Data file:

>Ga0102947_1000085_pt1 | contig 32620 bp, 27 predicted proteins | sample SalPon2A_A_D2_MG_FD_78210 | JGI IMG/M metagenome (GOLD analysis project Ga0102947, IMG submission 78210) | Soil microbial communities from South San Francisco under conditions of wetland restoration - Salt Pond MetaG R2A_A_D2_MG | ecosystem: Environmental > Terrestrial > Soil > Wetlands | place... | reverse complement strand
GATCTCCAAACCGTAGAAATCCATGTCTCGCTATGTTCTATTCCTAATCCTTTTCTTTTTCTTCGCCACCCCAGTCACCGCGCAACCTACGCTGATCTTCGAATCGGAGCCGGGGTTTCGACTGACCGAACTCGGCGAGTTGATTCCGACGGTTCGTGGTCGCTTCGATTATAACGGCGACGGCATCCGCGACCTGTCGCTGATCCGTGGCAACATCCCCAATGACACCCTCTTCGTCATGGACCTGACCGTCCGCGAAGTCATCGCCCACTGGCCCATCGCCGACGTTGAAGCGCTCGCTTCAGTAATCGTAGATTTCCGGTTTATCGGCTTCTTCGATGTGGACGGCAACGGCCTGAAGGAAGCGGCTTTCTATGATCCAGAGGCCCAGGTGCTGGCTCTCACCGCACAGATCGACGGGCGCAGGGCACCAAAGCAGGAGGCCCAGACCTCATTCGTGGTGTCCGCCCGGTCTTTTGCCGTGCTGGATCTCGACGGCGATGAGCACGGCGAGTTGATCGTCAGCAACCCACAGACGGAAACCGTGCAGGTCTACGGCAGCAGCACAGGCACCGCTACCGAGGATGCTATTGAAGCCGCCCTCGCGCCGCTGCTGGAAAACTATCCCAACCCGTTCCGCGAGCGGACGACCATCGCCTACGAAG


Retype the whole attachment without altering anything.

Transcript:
>Ga0102947_1000085_pt1 | contig 32620 bp, 27 predicted proteins | sample SalPon2A_A_D2_MG_FD_78210 | JGI IMG/M metagenome (GOLD analysis project Ga0102947, IMG submission 78210) | Soil microbial communities from South San Francisco under conditions of wetland restoration - Salt Pond MetaG R2A_A_D2_MG | ecosystem: Environmental > Terrestrial > Soil > Wetlands | place... | reverse complement strand
GATCTCCAAACCGTAGAAATCCATGTCTCGCTATGTTCTATTCCTAATCCTTTTCTTTTTCTTCGCCACCCCAGTCACCGCGCAACCTACGCTGATCTTCGAATCGGAGCCGGGGTTTCGACTGACCGAACTCGGCGAGTTGATTCCGACGGTTCGTGGTCGCTTCGATTATAACGGCGACGGCATCCGCGACCTGTCGCTGATCCGTGGCAACATCCCCAATGACACCCTCTTCGTCATGGACCTGACCGTCCGCGAAGTCATCGCCCACTGGCCCATCGCCGACGTTGAAGCGCTCGCTTCAGTAATCGTAGATTTCCGGTTTATCGGCTTCTTCGATGTGGACGGCAACGGCCTGAAGGAAGCGGCTTTCTATGATCCAGAGGCCCAGGTGCTGGCTCTCACCGCACAGATCGACGGGCGCAGGGCACCAAAGCAGGAGGCCCAGACCTCATTCGTGGTGTCCGCCCGGTCTTTTGCCGTGCTGGATCTCGACGGCGATGAGCACGGCGAGTTGATCGTCAGCAACCCACAGACGGAAACCGTGCAGGTCTACGGCAGCAGCACAGGCACCGCTACCGAGGATGCTATTGAAGCCGCCCTCGCGCCGCTGCTGGAAAACTATCCCAACCCGTTCCGCGAGCGGACGACCATCGCCTACGAAG